Burn Up

The summer of ’13
won’t trip off the tongue,
Not like ’69, when
Bryan Adams was young

I’m a true late developer
in meter and rhyme,
Weaving word tapestries
rescued my mind

It helped me mourn
in the harsh summer heat,
Released my emotions
A skill, bitter-sweet

My dad was a poet
amongst other passions,
To write was his rescue
in a stark world re-fashioned

I’ve now learned that life
can’t really be planned,
But donning my poet’s hat
softens the demands

of a journey turned left
when it ‘should’ have forked right,
I can bleed on the page
without horror or fright

at my raw, stark emotions
which should not be suppressed –
They are what make me
create my art at its best.

Burn Up


This week, Anthony, our host at dVerse Poetics wants us to investigate and ponder on what has made us the poets we are today – was there a turning point long ago, or was the event more recent?

For me, it’s an easy question to answer – the death of my dad last summer. It released something in me, made me much less afraid of expressing my emotions, which I used to keep locked up in a vault. For some reason I chose to rhyme this one – the first verse dictated the pattern, I’m afraid. Blame it on Bryan Adams!

I hope you enjoy my offering – and please do join us! The pub opens at 3pm EST, and I’ll be linking up later. As is my new way, the audio is now also available, which is a minor miracle, since until late morning today, i had lost my voice! Read all about my sickness – here!

37 thoughts on “Burn Up

  1. Such an insightful description of the “turning point” which unlocked the vault for you…yes, art touches us in sensitive places and our emotions should not be suppressed…you have a wonderful reading voice which really enhances the reader/listener experience

  2. ha. you are not the only one…i came to poetry in my mid thirties…not when i was young and maybe that is for the better so i can curb out some of that anx and ha….nice nod to bryan adams in the opening…and so much to be said that can only seem to be said through poetry….i am glad you found your voice…smiles.

  3. Freya, I think I remember those entries.. and yes such an sorrowful event… Myself I had turned 50 before venturing into poetry… and i really don’t know why.. Very nice to hear your voice also… so much easier to hear the meter now… great entry Freya..

    1. I am so sorry that your wife passed away when you were both so young. My dad was only 60, so although the relationship is of course completely different, I too can relate to your loss. Poetry works so much better, I think. Thank you for reading, I really appreciate it.

  4. you have a lovely voice! And glad you found poetry, it can be so much: therapist, pain pill, joy-giver, etc… until you’ve gone to poetry in times of need not knowing what else to turn to, you don’t know how helpful those word can be…

    1. Thank you, Anthony! I feel very, very British when I hear myself back! Yes, poetry just works so much better (for me) than prose, in those kind of circumstances. I find it easier to be true to my experiences in poetic form than in prose.

  5. Freya, for me, these lines tell me you are on the correct path for your expressive heart:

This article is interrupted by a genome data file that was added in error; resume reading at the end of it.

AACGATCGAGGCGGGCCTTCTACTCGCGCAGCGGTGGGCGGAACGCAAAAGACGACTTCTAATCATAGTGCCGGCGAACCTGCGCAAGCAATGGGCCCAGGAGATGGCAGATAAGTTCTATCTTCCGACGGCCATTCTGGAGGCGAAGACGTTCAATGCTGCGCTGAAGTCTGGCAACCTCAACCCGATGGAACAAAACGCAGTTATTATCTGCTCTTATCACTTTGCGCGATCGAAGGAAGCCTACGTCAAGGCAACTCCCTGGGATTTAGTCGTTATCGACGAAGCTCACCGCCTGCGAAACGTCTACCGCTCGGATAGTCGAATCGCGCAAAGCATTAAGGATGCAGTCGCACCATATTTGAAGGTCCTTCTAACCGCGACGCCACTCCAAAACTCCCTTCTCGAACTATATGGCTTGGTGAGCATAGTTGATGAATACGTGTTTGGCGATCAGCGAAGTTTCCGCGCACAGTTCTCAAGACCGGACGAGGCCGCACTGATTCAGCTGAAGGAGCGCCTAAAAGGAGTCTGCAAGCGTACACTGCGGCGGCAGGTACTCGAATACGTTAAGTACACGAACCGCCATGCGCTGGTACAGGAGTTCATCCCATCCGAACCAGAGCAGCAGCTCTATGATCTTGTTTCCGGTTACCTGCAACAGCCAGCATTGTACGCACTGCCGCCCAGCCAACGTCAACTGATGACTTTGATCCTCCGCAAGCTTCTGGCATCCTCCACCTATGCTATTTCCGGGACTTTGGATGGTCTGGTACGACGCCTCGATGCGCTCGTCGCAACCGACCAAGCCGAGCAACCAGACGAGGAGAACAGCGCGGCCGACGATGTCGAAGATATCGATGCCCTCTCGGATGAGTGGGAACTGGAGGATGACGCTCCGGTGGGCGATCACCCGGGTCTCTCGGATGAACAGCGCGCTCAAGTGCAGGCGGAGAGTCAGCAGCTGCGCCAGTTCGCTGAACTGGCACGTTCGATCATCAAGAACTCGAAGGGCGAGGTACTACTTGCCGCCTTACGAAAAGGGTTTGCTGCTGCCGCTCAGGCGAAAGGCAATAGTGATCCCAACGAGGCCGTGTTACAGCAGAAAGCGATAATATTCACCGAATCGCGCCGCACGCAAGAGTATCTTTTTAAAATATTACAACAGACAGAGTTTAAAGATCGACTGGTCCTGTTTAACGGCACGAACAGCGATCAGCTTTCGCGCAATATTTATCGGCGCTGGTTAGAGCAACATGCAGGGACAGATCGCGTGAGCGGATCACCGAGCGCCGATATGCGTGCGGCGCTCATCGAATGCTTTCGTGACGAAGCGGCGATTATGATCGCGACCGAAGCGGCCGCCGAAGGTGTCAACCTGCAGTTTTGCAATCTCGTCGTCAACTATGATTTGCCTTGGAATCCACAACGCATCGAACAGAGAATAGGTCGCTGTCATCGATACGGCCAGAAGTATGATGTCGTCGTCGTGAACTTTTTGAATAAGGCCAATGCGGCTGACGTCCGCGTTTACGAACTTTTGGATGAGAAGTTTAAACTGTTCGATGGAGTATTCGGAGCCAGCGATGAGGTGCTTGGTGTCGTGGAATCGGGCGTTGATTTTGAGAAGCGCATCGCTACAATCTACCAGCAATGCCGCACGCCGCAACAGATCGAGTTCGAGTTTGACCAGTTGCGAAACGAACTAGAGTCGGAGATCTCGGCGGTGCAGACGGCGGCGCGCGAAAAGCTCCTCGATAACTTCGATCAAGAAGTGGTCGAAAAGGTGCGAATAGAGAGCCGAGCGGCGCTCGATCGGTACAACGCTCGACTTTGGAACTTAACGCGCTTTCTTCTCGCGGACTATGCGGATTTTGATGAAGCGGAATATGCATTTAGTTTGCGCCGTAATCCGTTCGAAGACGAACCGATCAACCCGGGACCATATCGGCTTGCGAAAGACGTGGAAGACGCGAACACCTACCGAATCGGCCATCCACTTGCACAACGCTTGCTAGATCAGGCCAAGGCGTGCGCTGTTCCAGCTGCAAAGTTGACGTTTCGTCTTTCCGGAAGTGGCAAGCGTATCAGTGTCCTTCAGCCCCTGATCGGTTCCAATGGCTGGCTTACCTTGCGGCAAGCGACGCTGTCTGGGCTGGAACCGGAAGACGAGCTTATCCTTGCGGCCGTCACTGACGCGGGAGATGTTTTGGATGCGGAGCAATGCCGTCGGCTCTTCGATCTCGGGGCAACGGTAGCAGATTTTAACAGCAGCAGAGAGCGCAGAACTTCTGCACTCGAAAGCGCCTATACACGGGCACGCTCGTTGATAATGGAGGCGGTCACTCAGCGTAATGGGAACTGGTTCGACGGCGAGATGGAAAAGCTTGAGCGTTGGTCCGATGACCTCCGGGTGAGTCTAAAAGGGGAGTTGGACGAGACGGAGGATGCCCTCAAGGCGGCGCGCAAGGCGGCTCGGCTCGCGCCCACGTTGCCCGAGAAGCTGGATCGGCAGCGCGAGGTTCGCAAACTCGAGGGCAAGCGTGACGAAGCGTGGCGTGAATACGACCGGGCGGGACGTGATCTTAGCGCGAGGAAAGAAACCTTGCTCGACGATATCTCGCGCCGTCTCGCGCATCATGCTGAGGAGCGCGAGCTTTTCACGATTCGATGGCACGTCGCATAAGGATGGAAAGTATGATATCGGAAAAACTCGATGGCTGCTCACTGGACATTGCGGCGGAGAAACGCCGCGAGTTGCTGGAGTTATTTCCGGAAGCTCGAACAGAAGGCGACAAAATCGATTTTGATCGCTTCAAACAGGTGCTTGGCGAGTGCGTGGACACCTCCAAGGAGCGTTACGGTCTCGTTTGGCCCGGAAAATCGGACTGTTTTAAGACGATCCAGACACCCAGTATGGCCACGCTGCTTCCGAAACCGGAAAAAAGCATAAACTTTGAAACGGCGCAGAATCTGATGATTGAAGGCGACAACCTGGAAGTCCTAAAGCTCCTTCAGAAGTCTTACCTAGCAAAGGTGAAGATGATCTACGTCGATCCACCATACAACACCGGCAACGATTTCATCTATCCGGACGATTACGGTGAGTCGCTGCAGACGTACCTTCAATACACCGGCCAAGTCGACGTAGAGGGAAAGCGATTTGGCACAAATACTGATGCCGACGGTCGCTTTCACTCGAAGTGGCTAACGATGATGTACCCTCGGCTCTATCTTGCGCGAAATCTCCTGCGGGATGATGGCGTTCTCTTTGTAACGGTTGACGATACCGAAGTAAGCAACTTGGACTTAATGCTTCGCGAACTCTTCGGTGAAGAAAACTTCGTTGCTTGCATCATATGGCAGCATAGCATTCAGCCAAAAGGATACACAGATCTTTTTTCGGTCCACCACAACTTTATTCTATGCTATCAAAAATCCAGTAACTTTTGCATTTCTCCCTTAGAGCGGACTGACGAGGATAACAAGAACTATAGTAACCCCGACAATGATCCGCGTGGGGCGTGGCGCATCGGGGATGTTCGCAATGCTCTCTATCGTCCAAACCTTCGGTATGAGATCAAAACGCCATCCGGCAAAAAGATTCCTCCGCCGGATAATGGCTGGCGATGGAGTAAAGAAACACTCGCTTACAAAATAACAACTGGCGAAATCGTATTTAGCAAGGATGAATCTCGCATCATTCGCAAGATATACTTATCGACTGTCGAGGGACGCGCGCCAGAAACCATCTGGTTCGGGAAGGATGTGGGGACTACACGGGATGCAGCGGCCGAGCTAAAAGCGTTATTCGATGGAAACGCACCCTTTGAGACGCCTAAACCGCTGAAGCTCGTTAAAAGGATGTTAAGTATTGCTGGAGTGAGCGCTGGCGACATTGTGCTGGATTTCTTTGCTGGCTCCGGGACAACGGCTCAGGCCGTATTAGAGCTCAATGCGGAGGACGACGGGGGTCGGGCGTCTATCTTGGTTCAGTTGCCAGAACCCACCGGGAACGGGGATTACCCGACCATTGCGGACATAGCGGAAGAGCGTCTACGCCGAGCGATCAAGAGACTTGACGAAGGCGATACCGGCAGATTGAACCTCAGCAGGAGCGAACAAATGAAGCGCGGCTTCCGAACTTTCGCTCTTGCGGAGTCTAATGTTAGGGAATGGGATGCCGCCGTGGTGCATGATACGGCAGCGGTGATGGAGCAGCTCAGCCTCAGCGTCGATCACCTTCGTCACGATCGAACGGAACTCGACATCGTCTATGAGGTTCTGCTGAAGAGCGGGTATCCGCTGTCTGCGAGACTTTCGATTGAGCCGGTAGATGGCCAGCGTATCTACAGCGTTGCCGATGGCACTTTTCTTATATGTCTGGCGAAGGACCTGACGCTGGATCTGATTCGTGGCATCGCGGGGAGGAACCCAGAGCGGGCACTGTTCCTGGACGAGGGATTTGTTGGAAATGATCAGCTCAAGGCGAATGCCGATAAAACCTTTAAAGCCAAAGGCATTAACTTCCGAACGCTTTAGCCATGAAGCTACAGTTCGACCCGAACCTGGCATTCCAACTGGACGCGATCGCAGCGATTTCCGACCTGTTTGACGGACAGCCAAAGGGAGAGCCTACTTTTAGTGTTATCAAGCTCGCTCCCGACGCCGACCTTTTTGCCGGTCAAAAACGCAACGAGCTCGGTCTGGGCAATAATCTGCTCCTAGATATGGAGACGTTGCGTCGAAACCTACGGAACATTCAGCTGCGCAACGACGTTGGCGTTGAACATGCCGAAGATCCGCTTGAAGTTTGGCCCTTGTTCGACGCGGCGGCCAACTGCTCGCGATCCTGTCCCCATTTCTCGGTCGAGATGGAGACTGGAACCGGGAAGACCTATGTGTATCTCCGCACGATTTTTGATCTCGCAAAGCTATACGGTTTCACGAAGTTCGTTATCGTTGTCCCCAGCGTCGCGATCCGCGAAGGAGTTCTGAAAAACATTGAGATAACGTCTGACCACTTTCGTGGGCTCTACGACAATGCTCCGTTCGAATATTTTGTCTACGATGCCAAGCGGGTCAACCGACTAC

I can bleed on the page
    without horror or fright

    at my raw, stark emotions
    which should not be suppressed –
    they are what make me
    create my art at its best.

  6. ’13 may not trip of the tongue the way ’69 does, but it definitely has not stopped you from creating a smooth flowing piece.

    loss can definitely help to open us up to something new and healing.

    1. Thank you, rmp. Yes, I am taking the positives from our family’s loss as much as I can – I think you just have to do that, or else you can end up in a very, very dark place.

  7. You write what I feel and do it in such enviable style!
    I love this. Full of nuances and the way you include other characters in such a succinct form, is masterful.

  8. That is what is so powerful about poetry, or any writing. Allowing us to pour out what we feel, in our heart, in our gut. We can bleed, laugh or scream through our words. My thoughts on your loss, he would be proud.

  9. I like the idea of being able to bleed on the page without horror or fright. If one can write something on the page, I think, it is a good way of working through something horrible. A good way to come to the ‘other side,’ metaphorically & live on. I also think that ‘raw emotions’ are the stuff of the best poetry; or I should say that poems with raw (or real) emotion are the kinds of poems I most prefer.

    1. I agree – ridding ourselves of inhibitions on the page is a wonderful way of working through what life throws at us and seeing the brightness on the horizon. I think it’s a way of being true to ourselves.

  10. It is a very good thing that poetry allowed you to express your grief and sorrow, and also to slowly heal. I suppose that since your dad was a poet too, it is a way to connect in a very special way.

    1. I had to do something – you know there are only so many times you can lay your loss out for others to comfort you, after a while it doesn’t seem to help. You are right, it is a special connection with him, and I have an idea that somewhere, his spirit is listening in.

  11. Indeed – love how you fashioned your response in rhythm and rhyme – nothing like the tried and true — meter and rhyme to make one feel the poetry, feel the emotion, fall into the song, experience the sensation. Thank you.

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